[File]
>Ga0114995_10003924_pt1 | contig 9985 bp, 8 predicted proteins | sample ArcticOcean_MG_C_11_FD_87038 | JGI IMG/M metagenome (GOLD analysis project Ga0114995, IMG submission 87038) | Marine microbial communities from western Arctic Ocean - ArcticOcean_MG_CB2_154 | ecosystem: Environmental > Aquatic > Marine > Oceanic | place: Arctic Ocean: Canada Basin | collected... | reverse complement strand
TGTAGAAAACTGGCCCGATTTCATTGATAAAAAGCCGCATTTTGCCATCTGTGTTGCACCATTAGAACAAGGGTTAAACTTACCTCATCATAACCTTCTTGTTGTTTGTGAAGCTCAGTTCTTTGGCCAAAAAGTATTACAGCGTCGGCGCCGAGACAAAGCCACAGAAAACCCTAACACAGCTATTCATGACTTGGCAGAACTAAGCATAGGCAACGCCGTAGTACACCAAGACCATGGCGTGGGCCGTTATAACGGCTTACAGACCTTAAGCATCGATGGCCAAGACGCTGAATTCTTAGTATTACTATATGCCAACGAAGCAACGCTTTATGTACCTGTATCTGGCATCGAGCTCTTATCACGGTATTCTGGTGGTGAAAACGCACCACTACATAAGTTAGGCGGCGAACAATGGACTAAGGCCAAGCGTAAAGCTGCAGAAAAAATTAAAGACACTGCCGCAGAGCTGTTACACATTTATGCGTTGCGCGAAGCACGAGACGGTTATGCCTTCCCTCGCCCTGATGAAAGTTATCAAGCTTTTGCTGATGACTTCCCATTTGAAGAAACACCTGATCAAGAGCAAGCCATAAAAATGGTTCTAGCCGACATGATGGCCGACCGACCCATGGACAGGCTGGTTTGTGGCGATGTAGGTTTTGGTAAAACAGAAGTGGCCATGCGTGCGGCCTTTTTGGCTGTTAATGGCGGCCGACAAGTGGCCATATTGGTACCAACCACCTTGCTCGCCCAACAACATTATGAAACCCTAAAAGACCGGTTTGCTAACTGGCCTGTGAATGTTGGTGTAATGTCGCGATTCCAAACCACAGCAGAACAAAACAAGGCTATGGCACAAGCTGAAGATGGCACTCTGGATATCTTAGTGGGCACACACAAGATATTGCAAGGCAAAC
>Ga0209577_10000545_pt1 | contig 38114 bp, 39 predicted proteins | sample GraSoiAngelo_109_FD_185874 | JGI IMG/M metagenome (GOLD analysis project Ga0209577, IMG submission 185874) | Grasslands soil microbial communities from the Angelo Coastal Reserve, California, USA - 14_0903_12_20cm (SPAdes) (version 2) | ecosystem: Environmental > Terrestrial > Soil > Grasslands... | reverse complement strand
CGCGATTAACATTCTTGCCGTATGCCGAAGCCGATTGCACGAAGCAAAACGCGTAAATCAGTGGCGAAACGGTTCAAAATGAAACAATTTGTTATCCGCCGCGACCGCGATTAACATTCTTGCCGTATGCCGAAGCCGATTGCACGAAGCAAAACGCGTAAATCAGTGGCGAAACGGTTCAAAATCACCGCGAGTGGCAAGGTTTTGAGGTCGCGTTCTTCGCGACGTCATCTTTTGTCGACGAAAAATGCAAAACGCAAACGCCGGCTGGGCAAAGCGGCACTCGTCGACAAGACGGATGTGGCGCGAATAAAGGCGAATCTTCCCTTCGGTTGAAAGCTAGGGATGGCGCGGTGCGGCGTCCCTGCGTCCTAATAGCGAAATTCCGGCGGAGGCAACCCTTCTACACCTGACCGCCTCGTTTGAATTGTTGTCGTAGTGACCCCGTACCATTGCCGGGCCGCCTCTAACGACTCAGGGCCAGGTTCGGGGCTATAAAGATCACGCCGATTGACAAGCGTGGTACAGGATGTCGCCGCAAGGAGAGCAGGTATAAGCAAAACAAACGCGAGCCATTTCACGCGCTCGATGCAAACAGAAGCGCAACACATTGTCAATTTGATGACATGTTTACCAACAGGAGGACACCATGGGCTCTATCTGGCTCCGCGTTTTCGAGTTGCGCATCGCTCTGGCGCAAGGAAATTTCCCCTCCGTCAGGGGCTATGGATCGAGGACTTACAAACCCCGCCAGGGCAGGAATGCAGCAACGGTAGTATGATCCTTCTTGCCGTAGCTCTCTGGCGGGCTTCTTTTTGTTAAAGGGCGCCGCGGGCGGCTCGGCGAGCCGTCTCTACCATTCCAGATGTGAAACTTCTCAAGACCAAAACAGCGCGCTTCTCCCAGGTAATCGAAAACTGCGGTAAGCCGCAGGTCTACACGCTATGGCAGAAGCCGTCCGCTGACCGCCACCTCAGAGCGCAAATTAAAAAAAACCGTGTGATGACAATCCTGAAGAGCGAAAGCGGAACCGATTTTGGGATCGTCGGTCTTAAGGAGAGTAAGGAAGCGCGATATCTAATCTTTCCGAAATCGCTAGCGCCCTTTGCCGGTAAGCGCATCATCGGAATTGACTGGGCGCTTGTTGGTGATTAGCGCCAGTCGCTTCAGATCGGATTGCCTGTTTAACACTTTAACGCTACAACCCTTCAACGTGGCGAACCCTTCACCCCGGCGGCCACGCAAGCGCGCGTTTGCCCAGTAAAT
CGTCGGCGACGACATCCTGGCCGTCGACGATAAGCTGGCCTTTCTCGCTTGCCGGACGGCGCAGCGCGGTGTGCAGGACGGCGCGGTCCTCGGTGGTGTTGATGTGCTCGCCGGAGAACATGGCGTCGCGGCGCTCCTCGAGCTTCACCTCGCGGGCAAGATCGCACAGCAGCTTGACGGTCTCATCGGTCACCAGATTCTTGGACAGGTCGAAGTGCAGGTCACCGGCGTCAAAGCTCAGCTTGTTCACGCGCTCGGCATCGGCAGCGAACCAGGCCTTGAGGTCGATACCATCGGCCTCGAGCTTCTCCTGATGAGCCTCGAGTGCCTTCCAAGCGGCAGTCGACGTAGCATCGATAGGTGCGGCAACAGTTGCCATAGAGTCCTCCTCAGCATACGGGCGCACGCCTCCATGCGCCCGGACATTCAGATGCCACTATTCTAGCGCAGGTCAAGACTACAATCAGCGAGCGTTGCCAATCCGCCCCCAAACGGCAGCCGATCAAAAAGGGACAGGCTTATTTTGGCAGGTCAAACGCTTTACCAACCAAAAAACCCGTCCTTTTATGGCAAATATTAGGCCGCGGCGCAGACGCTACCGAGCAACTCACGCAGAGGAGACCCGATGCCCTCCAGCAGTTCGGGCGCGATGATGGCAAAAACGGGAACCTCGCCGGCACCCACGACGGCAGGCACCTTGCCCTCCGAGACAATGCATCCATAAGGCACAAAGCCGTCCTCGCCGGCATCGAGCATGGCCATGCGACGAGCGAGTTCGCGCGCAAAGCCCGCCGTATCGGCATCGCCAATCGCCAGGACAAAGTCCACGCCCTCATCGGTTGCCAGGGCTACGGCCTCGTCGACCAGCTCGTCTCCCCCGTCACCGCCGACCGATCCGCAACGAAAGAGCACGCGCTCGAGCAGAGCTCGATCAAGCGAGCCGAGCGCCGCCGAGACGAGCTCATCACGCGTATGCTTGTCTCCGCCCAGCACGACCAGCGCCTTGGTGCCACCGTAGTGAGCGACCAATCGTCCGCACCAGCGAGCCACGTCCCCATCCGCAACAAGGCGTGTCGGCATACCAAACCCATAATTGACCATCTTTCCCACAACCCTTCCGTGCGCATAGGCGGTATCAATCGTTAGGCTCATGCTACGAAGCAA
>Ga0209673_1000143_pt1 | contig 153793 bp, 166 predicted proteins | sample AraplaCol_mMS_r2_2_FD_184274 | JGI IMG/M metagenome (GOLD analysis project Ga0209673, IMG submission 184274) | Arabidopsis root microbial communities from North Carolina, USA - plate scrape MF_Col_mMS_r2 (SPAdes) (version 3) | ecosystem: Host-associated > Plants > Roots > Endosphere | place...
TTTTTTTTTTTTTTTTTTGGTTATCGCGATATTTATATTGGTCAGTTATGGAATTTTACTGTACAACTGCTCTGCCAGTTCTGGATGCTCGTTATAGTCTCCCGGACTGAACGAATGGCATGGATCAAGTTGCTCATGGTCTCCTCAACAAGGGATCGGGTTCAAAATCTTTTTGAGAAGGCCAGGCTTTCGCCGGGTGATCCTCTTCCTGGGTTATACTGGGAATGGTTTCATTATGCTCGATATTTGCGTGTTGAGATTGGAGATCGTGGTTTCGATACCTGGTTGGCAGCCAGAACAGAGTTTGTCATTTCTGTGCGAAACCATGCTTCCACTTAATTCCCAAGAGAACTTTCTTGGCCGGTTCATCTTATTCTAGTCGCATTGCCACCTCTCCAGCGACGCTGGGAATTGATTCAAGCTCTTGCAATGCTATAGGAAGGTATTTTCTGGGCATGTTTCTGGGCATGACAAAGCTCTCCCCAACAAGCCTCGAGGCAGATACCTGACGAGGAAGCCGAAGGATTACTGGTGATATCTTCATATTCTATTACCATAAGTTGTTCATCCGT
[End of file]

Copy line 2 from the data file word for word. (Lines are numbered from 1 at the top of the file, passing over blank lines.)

TGTAGAAAACTGGCCCGATTTCATTGATAAAAAGCCGCATTTTGCCATCTGTGTTGCACCATTAGAACAAGGGTTAAACTTACCTCATCATAACCTTCTTGTTGTTTGTGAAGCTCAGTTCTTTGGCCAAAAAGTATTACAGCGTCGGCGCCGAGACAAAGCCACAGAAAACCCTAACACAGCTATTCATGACTTGGCAGAACTAAGCATAGGCAACGCCGTAGTACACCAAGACCATGGCGTGGGCCGTTATAACGGCTTACAGACCTTAAGCATCGATGGCCAAGACGCTGAATTCTTAGTATTACTATATGCCAACGAAGCAACGCTTTATGTACCTGTATCTGGCATCGAGCTCTTATCACGGTATTCTGGTGGTGAAAACGCACCACTACATAAGTTAGGCGGCGAACAATGGACTAAGGCCAAGCGTAAAGCTGCAGAAAAAATTAAAGACACTGCCGCAGAGCTGTTACACATTTATGCGTTGCGCGAAGCACGAGACGGTTATGCCTTCCCTCGCCCTGATGAAAGTTATCAAGCTTTTGCTGATGACTTCCCATTTGAAGAAACACCTGATCAAGAGCAAGCCATAAAAATGGTTCTAGCCGACATGATGGCCGACCGACCCATGGACAGGCTGGTTTGTGGCGATGTAGGTTTTGGTAAAACAGAAGTGGCCATGCGTGCGGCCTTTTTGGCTGTTAATGGCGGCCGACAAGTGGCCATATTGGTACCAACCACCTTGCTCGCCCAACAACATTATGAAACCCTAAAAGACCGGTTTGCTAACTGGCCTGTGAATGTTGGTGTAATGTCGCGATTCCAAACCACAGCAGAACAAAACAAGGCTATGGCACAAGCTGAAGATGGCACTCTGGATATCTTAGTGGGCACACACAAGATATTGCAAGGCAAAC